Biden announces steps to expand student loan forgiveness program

Biden announces steps to expand student loan forgiveness program

  • The Department of Education announced permanent fixes to the Public Service Loan Forgiveness Program.
  • These included one-time adjustments to PSLF payment numbers, along with income-based repayment plans.
  • This comes just days before the PSLF waiver expires on October 31 and is not being extended.

President Joe Biden’s Department of Education just announced fixes to make it easier for borrowers to get student loan forgiveness — permanently.

Almost a year ago, the Department of Education announced reforms to the Public Service Loan Forgiveness (PSLF) program, which aims to forgive student debt for government and nonprofit workers after ten years of qualifying payments. Included in those reforms was a temporary waiver, which expires on October 31, which allowed all previous payments, including those previously deemed ineligible, to count toward progress toward forgiveness.

Although that waiver is not getting an extension, the department on Tuesday announced a series of permanent fixes to the program to help public servants benefit from the program in the future, along with borrowers enrolled in Income Driven Repayment (IDR) plans, which promise loan forgiveness after at least 20 years of repayment. Specifically, the department will adjust the borrower’s account by providing credit against the PSLF or IDR for:

  • The borrower made repayments every month, regardless of whether the payments were late
  • In each month when the loans were in the status of qualified repayment, deferment or repayment before consolidation
  • Months the borrower spent at least 12 consecutive months in discharge
  • Months the borrower spent at least 36 cumulative months in repayment
  • And every month spent in adjournment before 2013.

This adjustment will be automatic, but the department noted that borrowers with ineligible loans—any loan that is not a federal direct loan or FFEL loan administered by the department—to receive this one-time account adjustment—must consolidate them. later than May 1, 2023. As part of the rulemaking process, this will not come into effect until July 2023.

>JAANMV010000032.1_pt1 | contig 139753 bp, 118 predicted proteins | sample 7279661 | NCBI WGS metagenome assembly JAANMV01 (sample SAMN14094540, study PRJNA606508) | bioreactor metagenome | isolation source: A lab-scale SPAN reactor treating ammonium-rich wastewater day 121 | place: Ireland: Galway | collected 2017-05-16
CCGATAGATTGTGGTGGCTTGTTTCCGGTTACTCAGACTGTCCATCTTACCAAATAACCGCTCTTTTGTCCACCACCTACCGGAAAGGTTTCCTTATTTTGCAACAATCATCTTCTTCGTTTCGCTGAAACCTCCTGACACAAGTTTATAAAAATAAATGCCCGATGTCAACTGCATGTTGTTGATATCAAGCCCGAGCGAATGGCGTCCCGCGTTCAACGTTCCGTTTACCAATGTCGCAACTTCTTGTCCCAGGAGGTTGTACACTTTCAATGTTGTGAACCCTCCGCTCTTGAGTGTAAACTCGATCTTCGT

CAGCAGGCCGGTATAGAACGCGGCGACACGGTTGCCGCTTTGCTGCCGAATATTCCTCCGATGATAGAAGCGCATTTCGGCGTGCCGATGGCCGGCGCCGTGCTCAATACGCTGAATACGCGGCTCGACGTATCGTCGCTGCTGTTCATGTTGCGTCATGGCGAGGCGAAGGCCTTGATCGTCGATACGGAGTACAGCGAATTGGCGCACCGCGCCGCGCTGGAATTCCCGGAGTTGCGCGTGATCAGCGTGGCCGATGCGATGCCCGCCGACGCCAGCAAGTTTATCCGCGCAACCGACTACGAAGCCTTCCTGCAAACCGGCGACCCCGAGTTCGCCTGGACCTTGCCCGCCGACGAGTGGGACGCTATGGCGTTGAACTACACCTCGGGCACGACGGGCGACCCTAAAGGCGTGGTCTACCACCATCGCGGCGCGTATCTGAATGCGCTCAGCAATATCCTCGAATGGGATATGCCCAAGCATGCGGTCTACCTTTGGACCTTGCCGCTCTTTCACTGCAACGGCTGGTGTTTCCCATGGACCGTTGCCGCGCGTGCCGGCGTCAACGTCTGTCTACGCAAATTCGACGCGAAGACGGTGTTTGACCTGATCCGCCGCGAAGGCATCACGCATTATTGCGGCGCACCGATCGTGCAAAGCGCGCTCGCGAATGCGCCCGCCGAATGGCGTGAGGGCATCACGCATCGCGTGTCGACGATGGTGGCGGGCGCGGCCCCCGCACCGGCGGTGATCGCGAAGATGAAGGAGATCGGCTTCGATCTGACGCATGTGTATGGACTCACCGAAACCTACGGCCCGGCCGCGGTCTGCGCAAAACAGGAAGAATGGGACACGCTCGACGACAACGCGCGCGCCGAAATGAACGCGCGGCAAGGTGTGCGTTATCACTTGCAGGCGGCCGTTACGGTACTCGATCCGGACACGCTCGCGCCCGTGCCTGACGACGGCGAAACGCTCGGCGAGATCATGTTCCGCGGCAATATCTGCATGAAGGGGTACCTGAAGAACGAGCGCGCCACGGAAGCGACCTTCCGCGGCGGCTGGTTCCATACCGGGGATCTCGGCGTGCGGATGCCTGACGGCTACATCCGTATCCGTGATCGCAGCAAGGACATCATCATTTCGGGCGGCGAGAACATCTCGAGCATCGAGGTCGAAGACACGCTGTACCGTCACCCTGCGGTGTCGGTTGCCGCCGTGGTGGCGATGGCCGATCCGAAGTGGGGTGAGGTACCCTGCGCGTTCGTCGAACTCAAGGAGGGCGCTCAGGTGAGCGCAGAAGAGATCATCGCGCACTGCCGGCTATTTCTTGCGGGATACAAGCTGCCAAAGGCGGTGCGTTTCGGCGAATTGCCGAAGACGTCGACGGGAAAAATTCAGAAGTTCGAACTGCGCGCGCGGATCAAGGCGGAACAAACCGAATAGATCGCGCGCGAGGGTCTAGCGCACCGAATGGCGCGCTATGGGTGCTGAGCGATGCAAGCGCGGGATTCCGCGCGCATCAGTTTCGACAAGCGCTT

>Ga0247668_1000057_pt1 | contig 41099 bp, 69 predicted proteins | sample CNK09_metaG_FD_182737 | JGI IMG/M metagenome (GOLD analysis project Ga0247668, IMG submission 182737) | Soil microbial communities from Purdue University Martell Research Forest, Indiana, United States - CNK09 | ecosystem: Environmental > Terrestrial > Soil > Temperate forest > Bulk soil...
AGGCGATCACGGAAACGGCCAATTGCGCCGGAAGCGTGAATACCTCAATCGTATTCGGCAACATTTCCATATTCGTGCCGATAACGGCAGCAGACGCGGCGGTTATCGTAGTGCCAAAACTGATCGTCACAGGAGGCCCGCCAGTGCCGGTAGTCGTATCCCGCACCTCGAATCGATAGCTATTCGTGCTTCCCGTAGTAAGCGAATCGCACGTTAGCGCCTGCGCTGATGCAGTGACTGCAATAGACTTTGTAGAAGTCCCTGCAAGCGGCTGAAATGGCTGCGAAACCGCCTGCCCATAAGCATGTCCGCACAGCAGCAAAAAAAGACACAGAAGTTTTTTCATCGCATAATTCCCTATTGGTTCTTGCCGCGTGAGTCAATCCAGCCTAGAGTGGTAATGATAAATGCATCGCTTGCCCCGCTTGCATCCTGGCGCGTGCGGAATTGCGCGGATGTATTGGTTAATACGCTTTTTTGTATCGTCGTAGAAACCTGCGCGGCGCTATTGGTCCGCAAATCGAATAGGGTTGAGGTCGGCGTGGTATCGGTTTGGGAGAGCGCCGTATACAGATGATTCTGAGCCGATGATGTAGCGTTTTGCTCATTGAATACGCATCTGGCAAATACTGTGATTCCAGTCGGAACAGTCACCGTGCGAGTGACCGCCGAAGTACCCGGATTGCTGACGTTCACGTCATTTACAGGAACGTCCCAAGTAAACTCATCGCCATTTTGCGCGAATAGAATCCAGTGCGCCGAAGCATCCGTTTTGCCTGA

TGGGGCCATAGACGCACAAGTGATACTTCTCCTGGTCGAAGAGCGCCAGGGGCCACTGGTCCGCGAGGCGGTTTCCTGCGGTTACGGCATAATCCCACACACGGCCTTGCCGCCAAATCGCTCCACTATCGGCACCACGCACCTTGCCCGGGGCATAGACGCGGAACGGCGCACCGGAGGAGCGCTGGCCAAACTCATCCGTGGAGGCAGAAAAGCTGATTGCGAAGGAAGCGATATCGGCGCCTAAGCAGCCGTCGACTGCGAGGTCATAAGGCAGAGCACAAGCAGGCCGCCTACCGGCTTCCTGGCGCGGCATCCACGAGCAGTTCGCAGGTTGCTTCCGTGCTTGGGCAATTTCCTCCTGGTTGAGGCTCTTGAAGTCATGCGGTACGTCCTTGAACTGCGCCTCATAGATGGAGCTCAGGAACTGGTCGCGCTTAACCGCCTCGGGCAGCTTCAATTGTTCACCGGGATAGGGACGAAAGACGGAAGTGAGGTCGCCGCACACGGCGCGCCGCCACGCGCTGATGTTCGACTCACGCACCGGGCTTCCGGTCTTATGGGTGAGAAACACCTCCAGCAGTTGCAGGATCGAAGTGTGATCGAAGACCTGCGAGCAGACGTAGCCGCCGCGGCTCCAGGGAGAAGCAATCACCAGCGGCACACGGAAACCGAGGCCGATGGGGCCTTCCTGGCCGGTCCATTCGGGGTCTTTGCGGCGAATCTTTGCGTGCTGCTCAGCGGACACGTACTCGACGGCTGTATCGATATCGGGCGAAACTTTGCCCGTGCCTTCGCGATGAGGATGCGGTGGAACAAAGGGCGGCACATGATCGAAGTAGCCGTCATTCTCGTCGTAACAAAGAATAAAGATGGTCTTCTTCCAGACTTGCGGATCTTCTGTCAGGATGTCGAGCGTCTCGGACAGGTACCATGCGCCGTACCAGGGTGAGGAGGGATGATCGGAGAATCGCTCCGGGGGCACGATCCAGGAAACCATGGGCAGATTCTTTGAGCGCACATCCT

“Today we encourage public service workers to take advantage of the temporary program changes before the October 31st deadline,” Education Minister Miguel Cardona said in a statement. “At the same time, we are taking bold steps that will automatically move more hard-working public service workers closer to forgiveness and make lasting changes to reduce the red tape that has plagued the PSLF program.”

Although the PSLF waiver is about to expire, the bill adjustment will give borrowers another chance to correct their payment number. Other enhancements to PSLF through the regulations, which will begin in July 2023, include allowing borrowers to count late payments toward forgiveness, allowing deferment and delinquency periods to count, and simplifying program criteria to make it easier for borrowers to verify employment.

During the press conference, the department official noted that the exemption is not being extended because it is “a one-time action and is related to the circumstances our country was in a year ago. Our focus is on trying to fix this program permanently and in the long run.”

However, the department recommends that borrowers apply for PSLF relief before October 31 to ensure that they can benefit from it as soon as possible. The department noted that due to the number of applicants, “processing times are taking longer than usual, but we will get to your PSLF form in the coming months.” Since it was implemented, the waiver has provided 236,000 public employees with $14 billion in debt relief, and the department anticipates these permanent fixes will help continue that progress.

“Beginning next summer, these actions will move millions of qualified borrowers closer to forgiveness by crediting all of their past payments,” Cardona told reporters Tuesday. “The results will be even more transformative, bringing even more public servants closer to forgiveness.”

This comes as the Biden administration moves forward with its sweeping student loan forgiveness plan. Although a federal appeals court recently set a temporary residence to cancel any student debt pending a final decision on the plan’s legality, the department continues to encourage borrowers to apply for up to $20,000 in aid through a form at studentaid.gov.

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